ChamSys QuickQ 20 Helps Kyle Bell Adapt For Warrant and Firehouse Show

Do you have to love a band’s music to do a great job lighting it? There probably is no definitive answer to this question but having a strong affinity for a group’s sound certainly helps — especially when you’re called in at the last minute to light back-to-back shows by two legends.

Just ask Kyle Bell. On June 24th, he suddenly found himself tasked with lighting shows by the multi-platinum band Warrant and their fellow metal-mashers, the award-winning Firehouse at the iconic Lava Cantina-The Colony live music venue.

“It was a last minute type of thing,” said Bell. “I had very little time to program. I did create some scenes, but most of the two shows were busked. Good thing for me that I was a longtime fan of both bands. That helped with the FX part of my show, which was very important.”

Familiarity with the two bands wasn’t the only thing Bell had going for him on that hot summer evening. He could also rely on the intuitive, user-friendly features of his ChamSys QuickQ 20.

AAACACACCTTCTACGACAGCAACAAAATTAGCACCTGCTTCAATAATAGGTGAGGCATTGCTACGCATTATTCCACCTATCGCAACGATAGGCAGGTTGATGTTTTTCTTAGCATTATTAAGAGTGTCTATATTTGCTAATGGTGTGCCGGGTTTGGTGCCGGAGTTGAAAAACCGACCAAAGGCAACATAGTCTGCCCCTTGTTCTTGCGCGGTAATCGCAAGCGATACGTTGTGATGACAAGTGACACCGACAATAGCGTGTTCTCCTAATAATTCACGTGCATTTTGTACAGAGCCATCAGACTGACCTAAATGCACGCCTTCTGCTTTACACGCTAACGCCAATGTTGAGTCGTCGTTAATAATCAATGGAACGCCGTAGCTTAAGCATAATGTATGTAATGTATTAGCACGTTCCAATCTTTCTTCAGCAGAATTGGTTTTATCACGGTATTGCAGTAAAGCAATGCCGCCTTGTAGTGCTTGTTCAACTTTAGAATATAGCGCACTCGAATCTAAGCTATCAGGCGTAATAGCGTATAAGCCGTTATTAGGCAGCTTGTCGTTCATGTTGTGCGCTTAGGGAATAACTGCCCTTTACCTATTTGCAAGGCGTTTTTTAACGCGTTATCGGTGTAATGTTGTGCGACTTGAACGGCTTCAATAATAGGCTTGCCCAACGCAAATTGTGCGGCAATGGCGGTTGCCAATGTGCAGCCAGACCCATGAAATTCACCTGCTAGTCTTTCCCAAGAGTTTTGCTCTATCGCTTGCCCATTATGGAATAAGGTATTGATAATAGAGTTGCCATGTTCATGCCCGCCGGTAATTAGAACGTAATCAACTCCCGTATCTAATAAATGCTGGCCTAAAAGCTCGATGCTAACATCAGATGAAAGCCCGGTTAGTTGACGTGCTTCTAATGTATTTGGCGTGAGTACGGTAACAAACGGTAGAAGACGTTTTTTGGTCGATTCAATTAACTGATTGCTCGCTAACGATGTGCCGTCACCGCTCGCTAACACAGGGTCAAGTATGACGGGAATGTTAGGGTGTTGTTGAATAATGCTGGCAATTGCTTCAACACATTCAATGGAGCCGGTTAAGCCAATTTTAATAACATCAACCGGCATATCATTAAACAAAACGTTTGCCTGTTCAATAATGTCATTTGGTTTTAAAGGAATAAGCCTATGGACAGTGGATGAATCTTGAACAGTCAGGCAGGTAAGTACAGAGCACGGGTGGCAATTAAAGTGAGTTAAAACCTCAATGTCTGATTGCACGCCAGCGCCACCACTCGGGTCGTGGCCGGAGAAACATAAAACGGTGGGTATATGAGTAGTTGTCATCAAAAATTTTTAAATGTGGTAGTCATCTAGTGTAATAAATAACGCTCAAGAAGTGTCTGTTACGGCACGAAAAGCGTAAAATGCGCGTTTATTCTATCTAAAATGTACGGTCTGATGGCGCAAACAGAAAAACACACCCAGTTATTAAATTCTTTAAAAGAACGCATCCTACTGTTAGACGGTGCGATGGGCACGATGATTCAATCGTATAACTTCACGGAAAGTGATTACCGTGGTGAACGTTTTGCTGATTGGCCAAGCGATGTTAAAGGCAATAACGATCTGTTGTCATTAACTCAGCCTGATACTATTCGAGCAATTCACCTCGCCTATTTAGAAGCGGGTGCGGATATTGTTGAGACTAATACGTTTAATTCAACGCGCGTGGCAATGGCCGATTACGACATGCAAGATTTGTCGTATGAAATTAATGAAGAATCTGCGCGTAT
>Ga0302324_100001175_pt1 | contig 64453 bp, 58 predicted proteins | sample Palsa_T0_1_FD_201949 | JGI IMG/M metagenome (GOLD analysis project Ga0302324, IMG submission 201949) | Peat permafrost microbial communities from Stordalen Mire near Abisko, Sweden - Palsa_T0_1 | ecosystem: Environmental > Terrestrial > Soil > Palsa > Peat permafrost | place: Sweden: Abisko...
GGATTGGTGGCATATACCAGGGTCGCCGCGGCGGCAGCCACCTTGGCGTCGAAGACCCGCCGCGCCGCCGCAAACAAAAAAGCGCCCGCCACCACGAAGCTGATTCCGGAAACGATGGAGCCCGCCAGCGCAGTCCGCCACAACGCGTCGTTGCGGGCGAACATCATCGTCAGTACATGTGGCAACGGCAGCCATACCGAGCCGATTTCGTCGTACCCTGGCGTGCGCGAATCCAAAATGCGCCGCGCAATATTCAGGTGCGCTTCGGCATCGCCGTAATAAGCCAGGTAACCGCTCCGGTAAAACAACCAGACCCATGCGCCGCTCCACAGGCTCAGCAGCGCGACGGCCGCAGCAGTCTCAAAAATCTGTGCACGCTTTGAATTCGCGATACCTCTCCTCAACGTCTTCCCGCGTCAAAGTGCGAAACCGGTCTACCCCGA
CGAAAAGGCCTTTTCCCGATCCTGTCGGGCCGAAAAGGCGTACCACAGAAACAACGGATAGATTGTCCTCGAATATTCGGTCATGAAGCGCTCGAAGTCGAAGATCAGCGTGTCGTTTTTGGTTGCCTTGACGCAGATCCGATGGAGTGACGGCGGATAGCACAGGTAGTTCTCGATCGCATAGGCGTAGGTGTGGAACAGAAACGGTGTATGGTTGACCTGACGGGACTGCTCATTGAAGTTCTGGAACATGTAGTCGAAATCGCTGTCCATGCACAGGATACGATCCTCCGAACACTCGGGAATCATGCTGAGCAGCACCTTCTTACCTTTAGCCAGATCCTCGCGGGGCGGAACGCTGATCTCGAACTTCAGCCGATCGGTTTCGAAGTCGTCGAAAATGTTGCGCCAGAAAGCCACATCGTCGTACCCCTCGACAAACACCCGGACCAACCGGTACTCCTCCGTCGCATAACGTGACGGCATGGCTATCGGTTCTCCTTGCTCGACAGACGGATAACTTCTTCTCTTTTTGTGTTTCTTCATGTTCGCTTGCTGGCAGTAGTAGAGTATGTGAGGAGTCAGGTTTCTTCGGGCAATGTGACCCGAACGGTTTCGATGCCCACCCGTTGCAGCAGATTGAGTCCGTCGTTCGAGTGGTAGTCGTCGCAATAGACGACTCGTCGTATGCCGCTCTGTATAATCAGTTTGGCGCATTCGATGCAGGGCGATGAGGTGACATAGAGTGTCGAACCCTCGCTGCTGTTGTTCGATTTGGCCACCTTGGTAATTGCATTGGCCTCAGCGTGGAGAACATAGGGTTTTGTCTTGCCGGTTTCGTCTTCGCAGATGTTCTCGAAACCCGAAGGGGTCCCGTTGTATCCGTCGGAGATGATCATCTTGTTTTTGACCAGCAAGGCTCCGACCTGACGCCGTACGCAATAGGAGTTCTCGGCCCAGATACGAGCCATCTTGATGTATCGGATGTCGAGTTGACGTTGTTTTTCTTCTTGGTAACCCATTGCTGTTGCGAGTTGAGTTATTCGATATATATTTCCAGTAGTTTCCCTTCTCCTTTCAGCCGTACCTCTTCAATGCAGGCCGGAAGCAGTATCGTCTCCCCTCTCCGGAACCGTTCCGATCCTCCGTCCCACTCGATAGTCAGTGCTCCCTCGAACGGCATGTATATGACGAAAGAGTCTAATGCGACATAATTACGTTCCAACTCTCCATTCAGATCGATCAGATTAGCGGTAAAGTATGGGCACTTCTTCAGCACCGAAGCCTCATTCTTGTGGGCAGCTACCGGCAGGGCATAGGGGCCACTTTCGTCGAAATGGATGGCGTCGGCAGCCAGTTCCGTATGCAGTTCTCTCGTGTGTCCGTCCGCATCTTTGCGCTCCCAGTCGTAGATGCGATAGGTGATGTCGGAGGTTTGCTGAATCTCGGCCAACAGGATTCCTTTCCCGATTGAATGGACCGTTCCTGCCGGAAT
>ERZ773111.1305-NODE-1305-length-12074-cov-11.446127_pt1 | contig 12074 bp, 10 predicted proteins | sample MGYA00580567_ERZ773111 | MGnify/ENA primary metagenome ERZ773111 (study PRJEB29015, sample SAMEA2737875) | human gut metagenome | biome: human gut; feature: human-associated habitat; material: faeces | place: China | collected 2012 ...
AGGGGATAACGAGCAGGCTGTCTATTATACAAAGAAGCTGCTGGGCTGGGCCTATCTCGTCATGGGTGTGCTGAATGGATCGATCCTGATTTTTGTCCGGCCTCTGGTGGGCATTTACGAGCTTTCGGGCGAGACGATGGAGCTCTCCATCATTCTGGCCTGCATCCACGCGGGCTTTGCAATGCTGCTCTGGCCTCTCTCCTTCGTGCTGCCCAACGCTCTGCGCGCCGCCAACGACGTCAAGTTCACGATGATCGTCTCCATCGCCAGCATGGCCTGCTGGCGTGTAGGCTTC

“I have been working on ChamSys consoles since 2012, so I know I can count on them,” he said. “For this project, the QuickQ 20 was the perfect choice, because the FOH footprint at this venue is very small. But aside from being the right size, the QuickQ 20 had features that made it easier for me to busk.”

Among those features was the QuickQ 20’s easy-to-navigate 9.7-inch touchscreen. “The screen is really good to work with,” said Bell. “Besides being a good size, it also puts things like beam angles, and intensity levels right at your fingertips.

Bell notes that he made good use of the console’s Colour Control Section to vary saturation levels, as intense color changes were essential to conveying the hungry, fiery energy that both bands bring to the stage even after more than a quarter of a century of touring.

The QuickQ 20 was instrumental in helping Bell create those parts of the show that he did program, even with short notice. “The programming capability is definitely a big plus,” he said. “There were 60 fixtures in the rig, and it was very easy to patch. Another cool feature was that the console allowed me to update and save my show very quickly.”

Bell also credits Lee Russell, Lava Cantina-The Colony’s production manager and Dusty Mattson, its sound its sound engineer, with contributing to his experience at the venue. Describing them as “two amazing people, who do top-of-the-industry work,” he said they made his work “go much easier.”

Of course, having a compact, user-friendly console at his side didn’t hurt either!